OAKLAND, Calif. — Jimmy Rollins did something at the Oakland Coliseum on Tuesday night that he hadn’t done for 20 years.
Similar to then, Rollins and his team walked away victorious.
The Oakland native blasted a game-winning home run in the ninth inning off Oakland A’s reliever Sean Doolittle and the White Sox overcame a blown save for a 5-4 victory in front of 10,478. The White Sox are 2-0 for the fourth time in five seasons courtesy of the 386-foot drive by Rollins, who was a second-round pick out Encinal High School (Alameda, Calif.) in the 1996 amateur draft.
[BOX SCORE: White Sox 5, A's 4]
“I’ve had a couple of big games here in high school,” Rollins said. “Found a way to win those also. So hopefully we keep that up for a couple of more days before we get out of town.”
The White Sox were mere minutes removed from their first big downer of 2016.
Yonder Alonso’s two-run single with two outs in the eighth inning made it a 4-all contest and produced the 53rd career no-decision for Jose Quintana, who struck out seven and allowed two runs in 5 2/3 innings.
But Rollins fired up the dugout, Quintana included, when he ripped into a 94-mph fastball from Doolittle.
“The thing that is most important here is that we take the W,” Quintana said. “We got the W is the most important.
Rollins’ fourth trip to the Coliseum as a player has been the most fruitful. He grew up rooting for the A’s and all-time leadoff great Rickey Henderson, who attended Monday’s season opener. After Sunday’s workout, Rollins said he always tries to make sure to get a big hit out of the way early. He did that on Monday with an RBI single in the team’s four-run, third-inning rally.
Perhaps the season-opening hit (though it was more likely his early work in the cage on Tuesday) allowed Rollins to look for something to drive against Doolittle. He fouled off Doolittle’s first pitch, a 94-mph fastball, and swung and missed at another to even the count at 2-2 before the homer.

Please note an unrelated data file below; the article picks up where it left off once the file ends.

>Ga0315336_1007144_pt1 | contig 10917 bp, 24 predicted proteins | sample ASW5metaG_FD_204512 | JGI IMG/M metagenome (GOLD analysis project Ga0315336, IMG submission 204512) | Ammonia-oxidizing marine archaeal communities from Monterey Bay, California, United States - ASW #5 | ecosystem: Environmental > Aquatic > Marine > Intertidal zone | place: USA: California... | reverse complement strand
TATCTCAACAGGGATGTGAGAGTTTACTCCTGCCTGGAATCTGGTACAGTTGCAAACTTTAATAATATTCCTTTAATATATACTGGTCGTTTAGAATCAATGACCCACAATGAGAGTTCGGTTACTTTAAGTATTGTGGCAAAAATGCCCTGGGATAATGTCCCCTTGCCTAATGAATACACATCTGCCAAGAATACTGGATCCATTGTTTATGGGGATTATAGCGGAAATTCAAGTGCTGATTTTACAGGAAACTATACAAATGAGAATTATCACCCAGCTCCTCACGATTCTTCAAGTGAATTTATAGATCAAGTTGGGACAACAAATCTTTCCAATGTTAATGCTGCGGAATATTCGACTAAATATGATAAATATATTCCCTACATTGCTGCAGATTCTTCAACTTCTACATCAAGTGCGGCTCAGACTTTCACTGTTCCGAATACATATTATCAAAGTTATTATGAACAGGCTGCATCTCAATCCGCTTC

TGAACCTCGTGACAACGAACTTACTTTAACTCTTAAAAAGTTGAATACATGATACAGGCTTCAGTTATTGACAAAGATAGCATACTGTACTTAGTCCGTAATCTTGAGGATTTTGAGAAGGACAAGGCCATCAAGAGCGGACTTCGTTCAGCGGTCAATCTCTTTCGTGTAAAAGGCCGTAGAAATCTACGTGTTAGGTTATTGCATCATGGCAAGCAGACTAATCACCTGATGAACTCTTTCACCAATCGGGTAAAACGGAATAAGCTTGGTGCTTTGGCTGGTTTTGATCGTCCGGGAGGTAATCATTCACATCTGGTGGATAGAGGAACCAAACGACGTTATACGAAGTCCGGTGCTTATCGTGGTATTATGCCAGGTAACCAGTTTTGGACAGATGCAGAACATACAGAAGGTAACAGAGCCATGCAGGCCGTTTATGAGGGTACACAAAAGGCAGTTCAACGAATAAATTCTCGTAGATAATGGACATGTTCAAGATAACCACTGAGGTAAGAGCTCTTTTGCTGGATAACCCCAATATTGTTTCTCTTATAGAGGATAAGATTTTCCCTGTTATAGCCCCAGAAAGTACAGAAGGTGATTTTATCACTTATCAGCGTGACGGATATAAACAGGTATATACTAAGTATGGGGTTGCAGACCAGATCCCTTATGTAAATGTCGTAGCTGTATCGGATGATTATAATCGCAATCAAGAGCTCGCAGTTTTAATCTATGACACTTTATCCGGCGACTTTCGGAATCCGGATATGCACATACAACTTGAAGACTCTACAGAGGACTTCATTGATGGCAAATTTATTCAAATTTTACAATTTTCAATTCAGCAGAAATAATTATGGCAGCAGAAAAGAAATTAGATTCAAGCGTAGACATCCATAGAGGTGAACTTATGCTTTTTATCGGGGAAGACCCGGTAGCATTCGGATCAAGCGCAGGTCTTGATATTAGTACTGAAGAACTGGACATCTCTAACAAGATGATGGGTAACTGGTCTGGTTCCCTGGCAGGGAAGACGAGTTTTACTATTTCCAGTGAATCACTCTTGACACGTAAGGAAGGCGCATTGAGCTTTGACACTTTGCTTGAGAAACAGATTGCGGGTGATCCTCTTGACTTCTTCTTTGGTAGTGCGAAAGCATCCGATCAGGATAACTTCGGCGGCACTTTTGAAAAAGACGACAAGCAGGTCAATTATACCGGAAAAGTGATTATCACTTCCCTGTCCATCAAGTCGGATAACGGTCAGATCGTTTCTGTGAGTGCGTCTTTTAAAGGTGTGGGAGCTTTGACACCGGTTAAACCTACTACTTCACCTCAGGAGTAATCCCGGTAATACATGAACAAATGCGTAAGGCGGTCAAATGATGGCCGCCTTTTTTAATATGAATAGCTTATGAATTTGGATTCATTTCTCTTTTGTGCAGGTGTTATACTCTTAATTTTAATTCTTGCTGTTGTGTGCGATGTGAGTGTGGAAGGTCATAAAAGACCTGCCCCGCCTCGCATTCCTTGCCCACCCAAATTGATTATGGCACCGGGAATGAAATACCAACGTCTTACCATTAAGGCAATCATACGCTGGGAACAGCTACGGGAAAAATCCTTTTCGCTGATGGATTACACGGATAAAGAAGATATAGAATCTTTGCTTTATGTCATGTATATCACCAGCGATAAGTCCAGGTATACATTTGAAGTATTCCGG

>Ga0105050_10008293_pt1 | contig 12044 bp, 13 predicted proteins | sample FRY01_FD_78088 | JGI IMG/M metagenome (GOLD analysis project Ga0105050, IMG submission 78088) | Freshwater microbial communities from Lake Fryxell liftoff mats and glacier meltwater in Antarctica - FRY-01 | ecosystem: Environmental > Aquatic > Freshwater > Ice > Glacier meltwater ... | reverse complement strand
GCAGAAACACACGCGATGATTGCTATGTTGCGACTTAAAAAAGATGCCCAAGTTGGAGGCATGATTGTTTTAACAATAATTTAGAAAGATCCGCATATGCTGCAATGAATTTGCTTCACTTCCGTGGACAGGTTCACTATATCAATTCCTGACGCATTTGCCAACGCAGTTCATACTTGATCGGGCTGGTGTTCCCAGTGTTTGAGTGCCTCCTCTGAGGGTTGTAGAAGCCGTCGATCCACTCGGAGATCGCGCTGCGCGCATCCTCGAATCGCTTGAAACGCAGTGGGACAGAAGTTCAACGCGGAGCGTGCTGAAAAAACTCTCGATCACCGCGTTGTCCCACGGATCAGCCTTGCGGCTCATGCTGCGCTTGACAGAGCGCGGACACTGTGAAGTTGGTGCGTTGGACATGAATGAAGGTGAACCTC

“(Rollins) took some swings earlier in the at-bat,” White Sox manager Robin Ventura said. “He doesn’t always do it, but a veteran guy can kind of lay in the weeds a little and get something.”
Rollins’ previous heroics at the Coliseum came against Cal High School (San Ramon, Calif.).
In that instance, Rollins crushed a two-run, game-winning homer on a 3-0 pitch.
Rollins said fouling off the first pitch against Doolittle had him in the right frame of mind as he was confident in his timing. The homer was Rollins’ first against a left-handed pitcher since last July 8.
“I felt pretty good earlier during batting practice,” Rollins said. “And I was able to execute the move I was working for and I got a good pitch to hit. I hit it pretty good.”
Rollins wasn’t the only new player to get into one for the White Sox on Tuesday.
Todd Frazier appeared to have the White Sox in position for a nice victory when he went low and got out in front of an 0-2 curveball from Chris Bassitt and crushed it for a three-run homer in the fifth inning.
The 399-foot drive gave the White Sox a 3-1 lead and also snapped a 10-inning scoreless streak for the offense.
An inning later, the White Sox added some cushion with three straight singles from the bottom of the lineup. Brett Lawrie, Alex Avila and Austin Jackson all singled to make it a 4-2 game. Adam Eaton, who went 3-for-5, also singled to load the bases. But Rollins grounded into an inning-ending double play.
The offense’s late production appeared to have Quintana in line for a hard-earned victory. He wasn’t great, but Quintana was plenty effective. He and Matt Albers pitched out of a sixth-inning jam to preserve a 3-2 lead.
Albers pitched 1 1/3 scoreless and handed the ball to Zach Duke and Jones. Duke gave up an infield single to Josh Reddick and Jones hits Khris Davis and Stephen Vogt to load the bases with two outs. Jones stranded a pair with a strikeout of pinch-hitter Chris Coghlan after Alonso’s first-pitch single to right.
But Rollins made up for the hiccup with his piercing drive.
“We’ve got something special, man,” Frazier said. “It’s a good team. We’re coming together as a nucleus. You see Jimmy ground into a double play, next thing you know, he doesn’t think about nothing, goes up and hits a home run. That’s just the way baseball is. He’s been doing it for a long time, and its real fun to see a guy of his caliber still dominating the game.”